Species At Risk

Hooded Warbler

(Wilsonia citrina)

Special Concern

Hooded Warbler
Hooded Warbler occurrences map


The Hooded Warbler is a small (about 13-centimetre-long) songbird with an olive back and a bright yellow face. Males can easily be distinguished from other warblers by their black hood and throat, and bright yellow mask. Females have a small amount of black on the top and sides of their head. They generally mature in one year and can live as long as five or six years.

The song of the Hooded Warbler is a loud musical whistled “ta-wit ta-wit ta-wit tee-yo.”

Action we are taking:


In North America, the Hooded Warbler is found mainly in the eastern United States with its range extending into Canada only in southern Ontario. The Hooded Warbler was once considered a rare breeder in Ontario, but has recently increased in number and expanded its range. During the fall, it migrates south along the Caribbean to its wintering grounds in Central America.


Nesting in mature hardwood forests, Hooded Warblers can be found in small clearings with low, shrubby vegetation. Hooded Warblers are considered area-sensitive, meaning they require large areas of forest.


The main threat to the species is the loss and fragmentation of forest habitat. In southwestern Ontario, where the landscape is currently dominated by agriculture and urban development, much of the remaining forest is highly fragmented and not suitable for Hooded Warblers, who avoid small forest patches.


The Hooded Warbler is a special concern species under Ontario’s Endangered Species Act.

What You Can Do to Help the Hooded Warbler

  • The Ministry of Natural Resources tracks species at risk such as the Hooded Warbler. You can use a handy online form to report your sightings to the Natural Heritage Information Centre. Photographs with specific locations or mapping coordinates are always helpful. nhic.mnr.gov.on.ca
  • Report any illegal activity related to plants and wildlife to 1-877-TIPS-MNR (847-7667).
  • Bird Studies Canada is working to advance the understanding, appreciation and conservation of wild birds and their habitat in Ontario and elsewhere. For more information on how you can help, visit: www.bsc-eoc.org.
  • As with all wildlife, don’t disturb or harass the birds or nesting sites. Be respectful and observe from a distance.
  • As with many other rare plants and animals, the Hooded Warbler is at risk due to the loss of forested areas. You can help by protecting any local forests and surrounding natural vegetation on your property.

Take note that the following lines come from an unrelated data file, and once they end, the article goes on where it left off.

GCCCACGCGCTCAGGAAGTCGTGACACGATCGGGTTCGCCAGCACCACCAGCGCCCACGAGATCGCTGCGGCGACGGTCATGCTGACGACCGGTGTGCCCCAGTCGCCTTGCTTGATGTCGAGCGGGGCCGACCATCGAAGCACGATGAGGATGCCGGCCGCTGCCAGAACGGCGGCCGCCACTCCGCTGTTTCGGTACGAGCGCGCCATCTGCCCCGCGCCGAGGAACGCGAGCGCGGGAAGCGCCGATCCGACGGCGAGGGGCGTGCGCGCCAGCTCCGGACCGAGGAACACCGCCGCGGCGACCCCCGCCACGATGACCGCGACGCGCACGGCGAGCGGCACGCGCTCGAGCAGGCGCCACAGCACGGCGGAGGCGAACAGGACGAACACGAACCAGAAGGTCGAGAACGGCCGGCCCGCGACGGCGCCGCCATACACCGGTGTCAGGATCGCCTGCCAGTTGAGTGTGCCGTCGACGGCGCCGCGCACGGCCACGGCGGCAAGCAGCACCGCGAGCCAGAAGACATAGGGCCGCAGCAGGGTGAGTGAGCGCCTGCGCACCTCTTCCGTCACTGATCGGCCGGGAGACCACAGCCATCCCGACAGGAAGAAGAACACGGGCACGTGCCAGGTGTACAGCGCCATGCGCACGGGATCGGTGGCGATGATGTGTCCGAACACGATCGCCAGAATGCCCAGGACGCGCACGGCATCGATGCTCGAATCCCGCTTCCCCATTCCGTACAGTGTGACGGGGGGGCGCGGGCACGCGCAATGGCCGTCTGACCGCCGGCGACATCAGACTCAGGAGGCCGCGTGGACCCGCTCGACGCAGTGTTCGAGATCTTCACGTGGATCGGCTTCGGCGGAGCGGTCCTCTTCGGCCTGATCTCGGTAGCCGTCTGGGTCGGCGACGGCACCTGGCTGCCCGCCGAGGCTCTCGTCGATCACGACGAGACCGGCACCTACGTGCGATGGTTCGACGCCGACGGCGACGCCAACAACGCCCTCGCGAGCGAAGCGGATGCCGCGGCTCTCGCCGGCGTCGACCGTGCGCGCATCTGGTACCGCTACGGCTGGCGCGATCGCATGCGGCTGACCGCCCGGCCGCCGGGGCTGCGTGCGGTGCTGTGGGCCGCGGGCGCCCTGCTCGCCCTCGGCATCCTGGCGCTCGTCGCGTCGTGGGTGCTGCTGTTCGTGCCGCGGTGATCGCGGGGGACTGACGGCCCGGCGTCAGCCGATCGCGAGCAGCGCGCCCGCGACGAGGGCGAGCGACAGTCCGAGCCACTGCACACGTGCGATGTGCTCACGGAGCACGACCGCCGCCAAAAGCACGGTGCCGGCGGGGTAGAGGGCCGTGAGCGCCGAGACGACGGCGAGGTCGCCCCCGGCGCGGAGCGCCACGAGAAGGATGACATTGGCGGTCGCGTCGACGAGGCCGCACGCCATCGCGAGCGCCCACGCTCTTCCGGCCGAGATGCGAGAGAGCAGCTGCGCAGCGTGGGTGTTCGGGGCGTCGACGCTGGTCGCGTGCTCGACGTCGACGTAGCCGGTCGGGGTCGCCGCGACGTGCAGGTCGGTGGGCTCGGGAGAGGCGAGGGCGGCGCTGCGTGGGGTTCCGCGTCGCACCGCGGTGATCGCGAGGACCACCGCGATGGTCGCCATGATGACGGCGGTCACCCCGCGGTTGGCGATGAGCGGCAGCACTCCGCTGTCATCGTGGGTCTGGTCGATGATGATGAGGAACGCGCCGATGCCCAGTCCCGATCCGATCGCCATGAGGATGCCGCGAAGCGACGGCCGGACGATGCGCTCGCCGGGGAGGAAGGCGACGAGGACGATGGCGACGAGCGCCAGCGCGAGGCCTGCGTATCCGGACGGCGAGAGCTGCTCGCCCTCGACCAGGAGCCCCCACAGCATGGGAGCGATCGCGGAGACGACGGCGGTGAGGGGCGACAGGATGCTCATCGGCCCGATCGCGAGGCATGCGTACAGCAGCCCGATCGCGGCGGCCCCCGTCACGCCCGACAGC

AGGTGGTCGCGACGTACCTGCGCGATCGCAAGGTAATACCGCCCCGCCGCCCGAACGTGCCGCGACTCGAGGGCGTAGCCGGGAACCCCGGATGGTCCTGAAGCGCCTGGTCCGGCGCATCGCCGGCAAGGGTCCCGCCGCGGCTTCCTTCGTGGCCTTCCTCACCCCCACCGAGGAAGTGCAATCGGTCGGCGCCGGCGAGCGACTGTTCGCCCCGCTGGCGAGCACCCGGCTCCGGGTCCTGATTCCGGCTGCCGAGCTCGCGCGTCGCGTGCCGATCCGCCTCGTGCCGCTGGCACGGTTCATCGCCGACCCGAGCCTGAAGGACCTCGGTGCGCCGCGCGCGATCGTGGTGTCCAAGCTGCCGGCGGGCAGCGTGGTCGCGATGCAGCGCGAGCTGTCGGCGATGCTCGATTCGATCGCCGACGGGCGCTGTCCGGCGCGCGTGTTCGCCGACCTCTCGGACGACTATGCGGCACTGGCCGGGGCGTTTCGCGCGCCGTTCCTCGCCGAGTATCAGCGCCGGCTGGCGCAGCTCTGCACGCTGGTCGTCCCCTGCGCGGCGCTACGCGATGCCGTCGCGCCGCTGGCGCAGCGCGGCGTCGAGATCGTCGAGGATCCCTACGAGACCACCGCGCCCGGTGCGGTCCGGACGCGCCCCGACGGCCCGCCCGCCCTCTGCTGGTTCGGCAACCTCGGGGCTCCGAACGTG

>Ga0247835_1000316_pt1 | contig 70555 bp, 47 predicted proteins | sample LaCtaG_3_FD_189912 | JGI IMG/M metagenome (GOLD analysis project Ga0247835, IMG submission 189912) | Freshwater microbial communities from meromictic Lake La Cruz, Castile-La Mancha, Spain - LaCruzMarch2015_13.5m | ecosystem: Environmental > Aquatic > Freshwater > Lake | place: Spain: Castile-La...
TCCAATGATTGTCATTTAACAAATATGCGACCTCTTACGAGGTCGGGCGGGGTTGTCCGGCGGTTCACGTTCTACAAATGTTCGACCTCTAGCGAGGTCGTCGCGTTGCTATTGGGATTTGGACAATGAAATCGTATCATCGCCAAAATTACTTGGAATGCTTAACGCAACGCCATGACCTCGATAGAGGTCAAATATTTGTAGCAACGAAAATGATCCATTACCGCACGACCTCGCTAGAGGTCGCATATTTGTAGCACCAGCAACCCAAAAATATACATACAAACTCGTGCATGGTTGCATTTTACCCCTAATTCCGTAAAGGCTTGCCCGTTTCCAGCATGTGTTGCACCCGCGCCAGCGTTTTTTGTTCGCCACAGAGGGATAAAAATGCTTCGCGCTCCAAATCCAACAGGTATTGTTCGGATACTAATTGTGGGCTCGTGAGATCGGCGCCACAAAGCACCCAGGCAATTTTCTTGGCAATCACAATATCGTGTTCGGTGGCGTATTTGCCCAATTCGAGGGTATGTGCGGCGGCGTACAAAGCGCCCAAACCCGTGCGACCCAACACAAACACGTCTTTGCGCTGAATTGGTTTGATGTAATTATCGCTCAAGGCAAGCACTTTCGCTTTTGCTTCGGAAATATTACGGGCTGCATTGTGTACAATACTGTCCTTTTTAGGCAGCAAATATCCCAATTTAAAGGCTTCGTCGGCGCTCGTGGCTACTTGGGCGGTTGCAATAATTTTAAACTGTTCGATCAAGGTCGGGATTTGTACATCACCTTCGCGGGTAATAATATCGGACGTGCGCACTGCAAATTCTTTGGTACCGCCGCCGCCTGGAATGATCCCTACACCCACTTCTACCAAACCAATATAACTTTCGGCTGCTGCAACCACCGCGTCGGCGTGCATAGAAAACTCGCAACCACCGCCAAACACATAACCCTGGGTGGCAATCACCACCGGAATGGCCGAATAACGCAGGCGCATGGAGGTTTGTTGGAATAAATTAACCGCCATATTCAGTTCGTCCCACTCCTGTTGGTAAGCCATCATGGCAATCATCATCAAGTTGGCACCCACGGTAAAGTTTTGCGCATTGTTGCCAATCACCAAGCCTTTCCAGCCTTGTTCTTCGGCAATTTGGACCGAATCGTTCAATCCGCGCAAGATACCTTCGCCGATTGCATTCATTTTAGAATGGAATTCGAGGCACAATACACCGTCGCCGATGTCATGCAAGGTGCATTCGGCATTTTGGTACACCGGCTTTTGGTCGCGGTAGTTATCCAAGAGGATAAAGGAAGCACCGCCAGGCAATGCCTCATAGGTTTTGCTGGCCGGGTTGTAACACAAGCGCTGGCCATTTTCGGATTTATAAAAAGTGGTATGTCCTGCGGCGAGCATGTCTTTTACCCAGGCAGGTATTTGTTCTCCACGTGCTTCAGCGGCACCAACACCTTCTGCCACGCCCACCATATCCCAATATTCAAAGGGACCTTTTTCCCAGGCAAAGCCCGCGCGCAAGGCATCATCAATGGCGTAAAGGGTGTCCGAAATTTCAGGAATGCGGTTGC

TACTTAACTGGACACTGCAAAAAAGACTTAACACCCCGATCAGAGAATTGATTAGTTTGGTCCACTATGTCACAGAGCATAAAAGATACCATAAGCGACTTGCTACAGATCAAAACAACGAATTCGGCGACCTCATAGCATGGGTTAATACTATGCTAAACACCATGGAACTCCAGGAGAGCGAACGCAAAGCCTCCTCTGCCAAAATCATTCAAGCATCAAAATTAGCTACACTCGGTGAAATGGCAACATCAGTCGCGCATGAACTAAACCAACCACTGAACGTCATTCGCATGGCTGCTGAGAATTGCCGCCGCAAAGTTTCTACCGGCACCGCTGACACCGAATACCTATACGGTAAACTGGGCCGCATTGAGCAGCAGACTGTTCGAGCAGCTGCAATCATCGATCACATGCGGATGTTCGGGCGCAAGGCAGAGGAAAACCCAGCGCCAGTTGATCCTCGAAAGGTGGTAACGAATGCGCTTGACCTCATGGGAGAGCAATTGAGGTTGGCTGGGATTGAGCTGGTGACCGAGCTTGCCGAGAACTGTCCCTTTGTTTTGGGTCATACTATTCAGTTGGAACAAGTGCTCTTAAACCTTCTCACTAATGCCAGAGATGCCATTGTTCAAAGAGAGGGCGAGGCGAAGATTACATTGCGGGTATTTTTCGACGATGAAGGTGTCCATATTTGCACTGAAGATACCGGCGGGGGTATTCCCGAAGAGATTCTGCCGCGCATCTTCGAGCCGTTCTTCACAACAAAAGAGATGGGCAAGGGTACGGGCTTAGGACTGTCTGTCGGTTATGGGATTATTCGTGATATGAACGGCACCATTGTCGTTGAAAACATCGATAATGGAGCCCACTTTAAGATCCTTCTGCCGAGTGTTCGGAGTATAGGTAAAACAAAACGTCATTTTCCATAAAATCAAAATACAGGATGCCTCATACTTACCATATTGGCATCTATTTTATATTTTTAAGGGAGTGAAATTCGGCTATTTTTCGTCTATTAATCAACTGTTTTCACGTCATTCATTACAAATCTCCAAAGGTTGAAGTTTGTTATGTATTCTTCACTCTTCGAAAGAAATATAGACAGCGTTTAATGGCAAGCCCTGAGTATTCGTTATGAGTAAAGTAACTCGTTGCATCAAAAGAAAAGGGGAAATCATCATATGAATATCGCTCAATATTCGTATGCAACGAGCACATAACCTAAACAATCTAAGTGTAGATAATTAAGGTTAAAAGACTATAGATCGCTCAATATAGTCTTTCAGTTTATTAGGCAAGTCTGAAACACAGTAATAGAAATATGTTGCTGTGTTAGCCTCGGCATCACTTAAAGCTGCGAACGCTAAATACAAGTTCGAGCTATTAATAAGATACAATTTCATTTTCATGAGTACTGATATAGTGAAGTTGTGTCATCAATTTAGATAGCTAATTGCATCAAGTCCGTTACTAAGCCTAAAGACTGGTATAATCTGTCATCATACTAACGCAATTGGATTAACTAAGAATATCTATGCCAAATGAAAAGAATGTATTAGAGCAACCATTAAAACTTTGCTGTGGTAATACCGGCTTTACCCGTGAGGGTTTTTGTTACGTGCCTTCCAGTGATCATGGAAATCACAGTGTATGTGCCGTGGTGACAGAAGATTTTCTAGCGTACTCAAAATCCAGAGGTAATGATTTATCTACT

• Private land owners have a very important role to play in species recovery. If you find Hooded Warblers on your property, you may be eligible for stewardship programs that support the protection and recovery of species at risk and their habitats.
  • The Carolinian forests of southern Ontario support an amazing diversity of plants and wildlife, including many species at risk. Carolinian Canada is working to help recover species at risk and their habitats. For more information, visit: www.carolinian.org/SpeciesHabitats.htm.

Did you know?

The family of the Hooded Warbler (Parulidae) is only found in the western hemisphere.

Did you know?

The record for the oldest Hooded Warbler is seven years, 11 months.

Did you know?

Eggs are only incubated for about 12 days and incubation is the sole responsibility of the female. Young leave the nest eight to 10 days after hatching, and fly away two or three days later, but both parents tend to the young for up to eight weeks after hatching.

Did you know?

Although Hooded Warblers appear to form monogamous pairs, recent DNA studies discovered that only about two thirds of females produce offspring that are fathered by their social mate. Many females produce offspring that are fathered by males occupying neighboring territories.

Did you know?

Hooded Warblers mainly eat ants, grasshoppers, locusts, caterpillars and beetles. They typically pick their prey from the foliage of tall trees and shrubs.

The Endangered Species Act

Contact your local ministry office

Often the best source of local information on species at risk is your nearest ministry office. Call with your questions or concerns.